- risk of 'green protectionism' legitimation of certain 'green' subsidies which could distort trade;
- potential contribution of a green economy to poverty eradication through the creation of sustainable livelihoods. Some suggested that this work could include a compilation of existing experiences and good practices with green economy policies and measures in different countries. It was also emphasized by some delegations that in this and other work the Secretariat should draw upon the substantial body of existing work within the UN system such as that of UNEP on a green economy as well as that of other international organization such as the OECD green growth strategy, avoiding duplication. 77. Also, several delegations requested the Secretariat to prepare documentation for PrepCom2 which would shed further light on the range of policy options and policy mixes which could be used by countries embarking on green economy pathways, referring to the list of seven areas contained in the Secretary-General‚??s report, namely: - Internalizing externalities into prices to reflect true environmental and social costs;
- Sustainable public procurement policies;
- Ecological tax reforms; Public investment in sustainable infrastructure, including public transport, renewable energy, or retrofitting of existing infrastructure and buildings for improved energy-efficiency as well as natural capital, to restore, maintain, and where possible, enhance the stock of natural capital; Public support to green innovation, R&D on environmentally sound technologies; Strategic investment and development policies to lay the foundation for socially inclusive and environmentally sustainable economic growth; Social policies to reconcile social goals with existing or proposed green economy policies. 78. There were calls by many delegations to the United Nations system to support the Conference Secretariat with staff seconded from United Nation agencies (UNEP, UNDP and others), and to the Secretariat to work in cooperation with international financial and trade institutions in the preparations for the Conference. 79. One delegation announced the creation of a new Global Green Growth Institute which will develop country-specific green growth models, and indicated that the GGGI looks forward to collaborating with the UN system on analytical work relating to assessment of green growth/green economy strategies and policies, particularly in developing countries.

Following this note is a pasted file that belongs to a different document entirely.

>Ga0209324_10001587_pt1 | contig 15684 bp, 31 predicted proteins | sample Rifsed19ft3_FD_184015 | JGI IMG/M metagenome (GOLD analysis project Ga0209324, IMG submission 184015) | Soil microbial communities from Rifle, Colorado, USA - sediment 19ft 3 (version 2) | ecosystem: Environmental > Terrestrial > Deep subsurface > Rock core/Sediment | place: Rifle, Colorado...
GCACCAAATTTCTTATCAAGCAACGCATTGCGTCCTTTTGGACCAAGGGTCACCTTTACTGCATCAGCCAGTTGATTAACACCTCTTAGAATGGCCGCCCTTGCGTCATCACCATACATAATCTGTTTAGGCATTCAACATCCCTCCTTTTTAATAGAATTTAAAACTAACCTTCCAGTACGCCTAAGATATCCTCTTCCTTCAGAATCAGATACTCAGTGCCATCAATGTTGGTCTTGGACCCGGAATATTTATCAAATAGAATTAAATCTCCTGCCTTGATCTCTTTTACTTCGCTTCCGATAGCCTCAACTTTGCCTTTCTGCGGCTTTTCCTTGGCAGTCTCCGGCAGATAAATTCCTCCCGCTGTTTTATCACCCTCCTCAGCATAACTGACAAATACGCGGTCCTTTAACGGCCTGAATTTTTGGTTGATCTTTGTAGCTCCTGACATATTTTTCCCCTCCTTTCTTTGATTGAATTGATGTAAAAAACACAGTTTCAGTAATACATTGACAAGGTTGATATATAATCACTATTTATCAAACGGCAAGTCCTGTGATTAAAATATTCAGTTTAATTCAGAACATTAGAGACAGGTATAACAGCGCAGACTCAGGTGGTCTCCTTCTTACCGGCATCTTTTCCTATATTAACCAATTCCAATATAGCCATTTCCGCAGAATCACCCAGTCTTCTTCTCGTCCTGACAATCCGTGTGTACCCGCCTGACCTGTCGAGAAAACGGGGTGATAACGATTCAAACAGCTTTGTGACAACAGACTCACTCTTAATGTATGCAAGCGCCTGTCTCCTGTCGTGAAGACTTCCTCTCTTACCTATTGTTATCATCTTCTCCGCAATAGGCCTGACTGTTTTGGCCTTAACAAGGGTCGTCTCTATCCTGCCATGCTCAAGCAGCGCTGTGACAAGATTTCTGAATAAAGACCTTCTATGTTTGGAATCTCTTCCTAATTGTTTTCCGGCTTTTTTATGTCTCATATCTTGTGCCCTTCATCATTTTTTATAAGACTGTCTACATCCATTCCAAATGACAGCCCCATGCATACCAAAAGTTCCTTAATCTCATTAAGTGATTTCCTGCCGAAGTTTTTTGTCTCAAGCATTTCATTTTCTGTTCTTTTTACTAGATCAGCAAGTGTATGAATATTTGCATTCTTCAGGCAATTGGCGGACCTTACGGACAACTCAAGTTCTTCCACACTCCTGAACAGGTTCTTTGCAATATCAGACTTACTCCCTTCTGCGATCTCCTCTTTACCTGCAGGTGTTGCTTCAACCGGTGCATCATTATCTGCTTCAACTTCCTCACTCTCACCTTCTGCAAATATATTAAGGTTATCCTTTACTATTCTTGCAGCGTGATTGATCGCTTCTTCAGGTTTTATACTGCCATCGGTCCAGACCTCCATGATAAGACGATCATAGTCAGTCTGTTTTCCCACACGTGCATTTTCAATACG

Session 3: Institutional framework for sustainable development80. An effective institutional framework for sustainable development was generally agreed to be crucial in ensuring the full implementation of Agenda 21 and the follow-up to the outcomes of the WSSD in meeting emerging sustainable development challenges. Sustainable development was highlighted as important in achieving the MDGs. 81. Delegations therefore agreed that the 2012 Conference should ensure renewal of political commitment and many delegations called for redoubled efforts to ensure that institutions currently involved in implementing the sustainable development agenda within the United Nations system become more efficient and effective, through improved synergies and with the provision of adequate resources. 82. Lack of progress on the sustainable development agenda was attributed by many delegations to the diffuse, fragmented nature of the existing architecture for sustainable development, which resulted in increased incidence of duplication and poor coordination. 83. Divergent views were expressed on the best way to enhance the efficiency and effectiveness of the sustainable development architecture within the UN system. On one hand, strengthening of the profile of the environmental dimension of sustainable development was considered desirable. On the other, the importance of preserving balance among the three pillars was emphasized. The need to promote greater convergence among the environmental, social and economic pillars was underscored. 84. In this regard, one delegation defined its expectations for UNCSD as follows: addressing the current imbalance at the global economic governance level; restoring the institutional balance between the three pillars; strengthening implementation on all three pillars; and providing a strong and predictable financial basis for action. 85. It was broadly agreed that the UN should provide stronger leadership and a more coherent framework to support both policy formulation and implementation of sustainable development objectives. Many delegations emphasized that discussions on the institutional framework for sustainable development should be guided by chapter XI of the JPOI. 86. Many delegations stressed that the provision of new and additional resources is crucial to enhance the United Nations capabilities in the area of implementation. In this regard, to ensure the predictability and adequate funding for the effective implementation of all mandated development activities, including those related with sustainable development, it was suggested that resources for development from the regular budget of the United Nations should be increased. 87. Many speakers reaffirmed that the Commission on Sustainable Development is the high-level intergovernmental body responsible for sustainable development and the principal forum for the consideration of issues related to the integration of the three dimensions of sustainable development. Many delegations however underscored the need to strengthen its role and effectiveness, particularly as a forum for promoting dialogue and for the provision of policy guidance. 88. Several delegations reiterated that the Commission should become more forward-looking and action-oriented, enhancing its implementation capacities including by considering measures emanating from the CSD-18 session. It was noted by many delegations that an enhanced role for the CSD would include not only reviewing and monitoring progress in the implementation of Agenda 21, but also ensuring coherence in implementation of sustainable development objectives through the promotion of initiatives and partnerships. 89. Many delegations recommended that the role and working methods of the CSD should be revisited, making it more interactive and exploring a more dynamic framework for future needs while respecting its Multi-Year Programme of Work. 90. Delegations and major groups also underscored the important role played by the Commission in facilitating the meaningful participation of civil society through its major groups programme, and the valuable contribution to implementation made through the promotion of multi-stakeholder partnerships was also underscored. 91. There was also a request from some delegations to address the need for the fuller integration of CSD decisions into the work programmes of other UN bodies. 92. Several delegations called for more effective inter-agency coordination to ensure greater information sharing and cooperation among all UN entities within the sustainable development framework. Some referred to the historical precedent of an interagency coordination mechanism on sustainable development. One delegation proposed that a clear distribution of work between the different instruments and coordination bodies would help avoid unnecessary and unproductive overlaps and competition, while flexibility should be maintained to allow for the participation of all relevant institutional stakeholders. 93. Several delegations emphasized the need to strengthen and enhance coordination and cooperation among existing bodies and structures rather than to create new ones. Others suggested consideration of creating a unified framework for sustainable development, giving due consideration to the possible roles and functions of the CSD, ECOSOC, UNEP, and others. 94. Some delegations and Major Groups called for a broader embrace of institutions in pursuing greater systemic coherence on the sustainable development agenda, recognizing that the UN agencies were not the only actors in the global institutional architecture on sustainable development. In that regard, the need to engage the international financial institutions fully in the preparations for UNCSD was stressed. 95. One delegation pointed to the need to strengthen international governance of shared oceans and marine resources, including the strengthening of marine protected areas as called for in the JPOI and related capacity-building and technical cooperation for marine protection. In addition, it highlighted the need to work within the competent existing organizations and arrangements to promote sustainability of global fish stocks and mitigate the impacts of fishing activities on the global marine environment. 96. Delegations highlighted the need to address the challenges presented by the existing institutional complexity within the environmental governance framework. The strengthening of international environmental governance (IEG) within the context of the institutional framework for sustainable development was identified as being of particular concern. It was noted that the current system of IEG is characterized by incoherence, fragmentation, lack of synergies, inefficiency and ineffectiveness, resulting in duplicative processes and imposing heavy meeting and reporting burdens on developing countries in particular. 97. A strong case was thus made by several delegations for rationalization of the international environmental institutional framework. In this regard, many delegations affirmed that the consultative process inaugurated by the 11th Special Session of the UNEP Governing Council on IEG system reform was an important contribution to the debate on sustainable development governance in the context of UNCSD. Speakers expressed interest in the outcome of the upcoming 26th UNEP Governing Council Meeting, which should address recommendations on enhanced synergies among international environmental institutions, including the multilateral environmental agreements (MEAs). In this regard, several delegations noted the successful outcome of the simultaneous ExCOPs on chemicals and wastes as an important step. 98. One delegation suggested the transformation of UNEP into an action oriented implementation programme with sufficient resources, comparable to UNDP, not into a normative, enforcement oriented world organization comparable to the WTO. 99. A gradual approach toward governance reforms was sought by some delegations; others favored more fundamental and far-reaching reform proposals. Much interest was expressed in the IEG process, the conclusion of which would require strong political will. The importance of improved public participation in the IEG reform process was emphasized by some delegations and Major Groups. 100. Assisting developing countries in implementing environmental commitments and MEAs was seen by many delegations as a major goal of strengthened IEG, requiring capacity-building, financial resources, technology transfer, information sharing and more effective review and monitoring systems. 101. Some delegations also emphasized the need for rationalizing sustainable development decision-making and for implementing actions at the national and local levels in line with the principle of subsidiarity. 102. Focus was placed by many delegations on the need for strengthened scientific and technological capacity; support for the development and strengthening of local and national institutions within the sustainable development framework; support for the development of national sustainable development strategies; and the need for increased funding, particularly in developing countries. The needs of the very poor and vulnerable were highlighted. 103. Speakers also highlighted the importance of ensuring that institutional frameworks for sustainable development at the national level are made part of the UNCSD process. Among the suggestions made were the establishment of multi-stakeholder national councils of sustainable development and their integration into national decision-making processes, as well as the establishment of dedicated institutions to promote an integrated approach to sustainable development. 104. Many delegations emphasized the need for a stronger institutional framework for sustainable development imbued with a sharper policy perspective and giving greater emphasis to implementation. In order to facilitate greater convergence and coherence of UN system activities on sustainable development, it was suggested that synergies within existing frameworks such as the UN strategy for system-wide coherence: Delivering as One, be explored and pursued, with a view to enhancing coordination and more efficient implementation. The need for adequate funds to support the international institutional framework for sustainable development was underscored by many delegations. It was suggested that a role for the GEF in this regard be explored. One delegation further suggested that traditional international cooperation should be improved and complemented by a new paradigm that will strengthen the autonomy of recipient countries and include other forms of cooperation such as south-south and triangular cooperation.